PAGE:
There are elements here that echo Big Finish Production’s UNIT: Silenced box set. The podcasters realize that they’re not immune to whatever is happening, and need to constantly remind themselves of the Doctor’s existence to avoid forgetting. Whether that suggests the the involvement of the Silence themselves is still unclear. The threat here of both forgetfulness spreading like a virus, and the abducting of companions’ friends and family, don’t match perfectly. But then, what’s a good Doctor Who villain without constant reinvention? (As a side note, Blogtor Who would dearly love some future release to pick up on the prospect of Rani having to explain to Haresh why she presumably now has hand tattoos.)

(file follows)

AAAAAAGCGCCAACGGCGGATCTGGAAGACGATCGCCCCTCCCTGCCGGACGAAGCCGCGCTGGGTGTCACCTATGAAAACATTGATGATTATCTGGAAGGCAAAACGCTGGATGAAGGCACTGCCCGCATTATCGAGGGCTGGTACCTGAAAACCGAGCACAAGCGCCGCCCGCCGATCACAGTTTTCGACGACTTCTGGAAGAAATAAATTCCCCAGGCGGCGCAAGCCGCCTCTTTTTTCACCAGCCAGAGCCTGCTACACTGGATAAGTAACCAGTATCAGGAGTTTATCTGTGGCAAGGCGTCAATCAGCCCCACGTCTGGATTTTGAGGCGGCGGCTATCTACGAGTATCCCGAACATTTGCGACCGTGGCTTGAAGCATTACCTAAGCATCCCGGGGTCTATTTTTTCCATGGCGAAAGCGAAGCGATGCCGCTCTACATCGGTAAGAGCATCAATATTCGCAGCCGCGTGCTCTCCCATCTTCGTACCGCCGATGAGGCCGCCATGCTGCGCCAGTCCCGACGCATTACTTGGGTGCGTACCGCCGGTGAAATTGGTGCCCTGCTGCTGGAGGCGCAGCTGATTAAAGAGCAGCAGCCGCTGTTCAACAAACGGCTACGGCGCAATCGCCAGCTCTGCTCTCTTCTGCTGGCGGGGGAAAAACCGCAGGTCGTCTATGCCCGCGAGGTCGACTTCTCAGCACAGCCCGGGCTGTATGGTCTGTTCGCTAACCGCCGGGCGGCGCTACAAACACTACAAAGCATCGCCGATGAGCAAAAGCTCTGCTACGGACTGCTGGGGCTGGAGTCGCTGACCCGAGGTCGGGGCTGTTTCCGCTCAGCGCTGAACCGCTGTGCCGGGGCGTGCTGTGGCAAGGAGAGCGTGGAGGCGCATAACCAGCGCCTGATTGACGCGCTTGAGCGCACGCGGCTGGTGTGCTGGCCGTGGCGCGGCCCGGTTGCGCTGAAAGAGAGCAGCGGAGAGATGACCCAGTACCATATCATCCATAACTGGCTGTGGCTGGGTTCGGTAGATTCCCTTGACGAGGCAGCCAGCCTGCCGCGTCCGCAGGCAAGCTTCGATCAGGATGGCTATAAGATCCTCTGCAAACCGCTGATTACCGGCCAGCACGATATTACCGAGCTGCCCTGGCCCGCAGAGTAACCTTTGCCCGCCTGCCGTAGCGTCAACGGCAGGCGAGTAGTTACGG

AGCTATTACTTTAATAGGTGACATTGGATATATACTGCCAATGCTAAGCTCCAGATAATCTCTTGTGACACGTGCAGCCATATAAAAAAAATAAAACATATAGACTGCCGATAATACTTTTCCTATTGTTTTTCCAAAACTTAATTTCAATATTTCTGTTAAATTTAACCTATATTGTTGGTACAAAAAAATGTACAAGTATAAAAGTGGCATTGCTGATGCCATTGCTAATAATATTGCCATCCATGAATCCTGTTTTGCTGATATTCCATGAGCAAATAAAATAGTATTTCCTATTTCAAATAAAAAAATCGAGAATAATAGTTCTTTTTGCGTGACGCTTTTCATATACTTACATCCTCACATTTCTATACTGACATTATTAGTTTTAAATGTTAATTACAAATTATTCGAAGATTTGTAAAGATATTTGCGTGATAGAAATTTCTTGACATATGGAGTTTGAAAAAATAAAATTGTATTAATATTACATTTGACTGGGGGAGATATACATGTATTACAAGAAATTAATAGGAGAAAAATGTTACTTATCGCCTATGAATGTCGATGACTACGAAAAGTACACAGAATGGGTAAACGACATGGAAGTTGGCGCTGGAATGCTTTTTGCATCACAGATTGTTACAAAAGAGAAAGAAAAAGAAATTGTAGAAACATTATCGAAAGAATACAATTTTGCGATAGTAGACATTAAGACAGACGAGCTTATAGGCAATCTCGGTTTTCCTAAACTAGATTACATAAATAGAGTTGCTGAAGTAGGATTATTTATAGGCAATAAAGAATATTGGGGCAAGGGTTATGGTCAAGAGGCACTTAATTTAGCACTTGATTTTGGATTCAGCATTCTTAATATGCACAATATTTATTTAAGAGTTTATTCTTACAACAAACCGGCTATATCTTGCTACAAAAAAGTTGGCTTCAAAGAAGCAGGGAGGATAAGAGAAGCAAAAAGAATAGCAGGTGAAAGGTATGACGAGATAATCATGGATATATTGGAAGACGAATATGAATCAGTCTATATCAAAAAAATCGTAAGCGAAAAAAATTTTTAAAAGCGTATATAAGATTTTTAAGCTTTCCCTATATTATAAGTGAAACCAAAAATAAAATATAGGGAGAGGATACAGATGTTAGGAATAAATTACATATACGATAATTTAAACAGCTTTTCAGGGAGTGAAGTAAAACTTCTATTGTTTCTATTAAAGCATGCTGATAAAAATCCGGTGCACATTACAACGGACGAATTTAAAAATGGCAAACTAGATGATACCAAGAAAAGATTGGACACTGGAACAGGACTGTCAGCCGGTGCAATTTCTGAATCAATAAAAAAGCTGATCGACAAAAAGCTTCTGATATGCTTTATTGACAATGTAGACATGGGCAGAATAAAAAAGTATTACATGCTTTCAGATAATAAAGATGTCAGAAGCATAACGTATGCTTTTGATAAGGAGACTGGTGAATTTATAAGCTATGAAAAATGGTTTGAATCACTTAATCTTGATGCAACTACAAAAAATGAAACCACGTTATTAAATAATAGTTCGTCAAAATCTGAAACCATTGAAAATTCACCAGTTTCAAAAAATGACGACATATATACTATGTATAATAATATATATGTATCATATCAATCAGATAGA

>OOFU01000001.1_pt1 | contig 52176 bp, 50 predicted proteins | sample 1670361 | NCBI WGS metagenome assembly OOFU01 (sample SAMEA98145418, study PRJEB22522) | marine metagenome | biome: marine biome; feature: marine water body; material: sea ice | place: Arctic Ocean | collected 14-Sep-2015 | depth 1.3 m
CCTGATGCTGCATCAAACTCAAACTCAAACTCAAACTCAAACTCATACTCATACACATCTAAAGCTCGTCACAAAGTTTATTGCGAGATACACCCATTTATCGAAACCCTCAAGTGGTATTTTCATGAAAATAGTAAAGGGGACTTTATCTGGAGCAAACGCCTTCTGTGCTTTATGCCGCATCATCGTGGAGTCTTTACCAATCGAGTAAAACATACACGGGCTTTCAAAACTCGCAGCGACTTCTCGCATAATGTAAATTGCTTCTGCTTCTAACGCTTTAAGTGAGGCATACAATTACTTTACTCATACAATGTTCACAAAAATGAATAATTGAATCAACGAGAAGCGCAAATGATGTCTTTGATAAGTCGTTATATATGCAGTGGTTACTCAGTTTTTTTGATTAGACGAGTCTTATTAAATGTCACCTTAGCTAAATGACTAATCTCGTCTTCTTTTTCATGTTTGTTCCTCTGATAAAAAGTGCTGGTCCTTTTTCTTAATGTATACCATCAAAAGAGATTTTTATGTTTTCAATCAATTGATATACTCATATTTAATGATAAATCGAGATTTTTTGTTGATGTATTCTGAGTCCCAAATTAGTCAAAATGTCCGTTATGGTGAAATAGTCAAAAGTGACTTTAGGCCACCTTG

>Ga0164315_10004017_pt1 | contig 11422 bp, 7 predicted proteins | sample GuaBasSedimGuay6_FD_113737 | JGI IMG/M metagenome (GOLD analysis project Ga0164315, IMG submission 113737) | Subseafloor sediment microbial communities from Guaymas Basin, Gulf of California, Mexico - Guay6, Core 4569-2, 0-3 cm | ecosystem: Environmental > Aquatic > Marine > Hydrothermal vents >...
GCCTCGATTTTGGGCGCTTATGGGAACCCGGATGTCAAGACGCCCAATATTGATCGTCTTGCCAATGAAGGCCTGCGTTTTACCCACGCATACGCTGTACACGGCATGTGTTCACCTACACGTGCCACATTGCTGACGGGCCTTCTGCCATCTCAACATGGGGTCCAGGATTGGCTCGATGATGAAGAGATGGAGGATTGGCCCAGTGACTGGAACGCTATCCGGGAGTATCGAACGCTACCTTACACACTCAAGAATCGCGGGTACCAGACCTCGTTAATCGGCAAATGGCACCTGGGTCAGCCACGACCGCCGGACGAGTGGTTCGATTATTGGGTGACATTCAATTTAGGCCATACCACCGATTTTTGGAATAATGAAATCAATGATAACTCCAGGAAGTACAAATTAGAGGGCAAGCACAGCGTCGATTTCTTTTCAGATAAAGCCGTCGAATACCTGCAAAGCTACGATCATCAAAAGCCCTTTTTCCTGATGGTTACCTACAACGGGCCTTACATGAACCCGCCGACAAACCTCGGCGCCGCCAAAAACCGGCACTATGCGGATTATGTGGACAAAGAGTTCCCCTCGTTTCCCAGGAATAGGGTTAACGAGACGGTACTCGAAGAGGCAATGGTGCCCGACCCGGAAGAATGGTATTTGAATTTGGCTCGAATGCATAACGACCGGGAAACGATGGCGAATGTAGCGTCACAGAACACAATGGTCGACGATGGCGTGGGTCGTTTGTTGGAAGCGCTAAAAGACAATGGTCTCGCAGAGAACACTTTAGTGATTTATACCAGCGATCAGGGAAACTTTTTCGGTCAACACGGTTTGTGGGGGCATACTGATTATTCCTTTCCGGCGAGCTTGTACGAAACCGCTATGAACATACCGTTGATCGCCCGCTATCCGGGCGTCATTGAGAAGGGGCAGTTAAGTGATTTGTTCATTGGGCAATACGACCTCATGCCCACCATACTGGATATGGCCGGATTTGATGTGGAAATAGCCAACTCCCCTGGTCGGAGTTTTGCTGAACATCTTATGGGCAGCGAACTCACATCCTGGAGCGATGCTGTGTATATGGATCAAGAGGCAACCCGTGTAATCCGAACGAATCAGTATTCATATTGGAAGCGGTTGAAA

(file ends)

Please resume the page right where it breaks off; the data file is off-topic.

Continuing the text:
It must be said that the Silence would fit neatly with one of Redacted’s emerging themes. Conspiracy theories about aliens and Big Pharma aren’t the only myths being constructed and deconstructed. Cleo presents a very firm narrative of her own difficult past. Yet when her mother actually appears, she’s not quite the monster Cleo described. While, for the moment at least, we’re left unclear how much of Shawna’s belief that Abby is in a terrible relationship she needs rescuing from is just wishing thinking on the part of the smitten Shawna.

By the end of Lost, the redaction of elements of their reality has become too much to ignore. While whatever these mysterious forces are behind it, they’re now striking close to the Blue Box Files team’s nearest and dearest. There’s no backing out now, but can they rise to the challenge and become the heroes the Doctor hopes they can be?


Doctor Who: Redacted (c) BBC Sounds Thirteenth Doctor Juno Dawson
Doctor Who: Redacted (c) BBC Sounds

Doctor Who: Redacted continues on Sunday on BBC Sounds

The story continues each Sunday, with Doctor Who: Redacted available via the BBC Sounds website and app, free worldwide. Complete scripts are also available on each episode’s page for accessibility.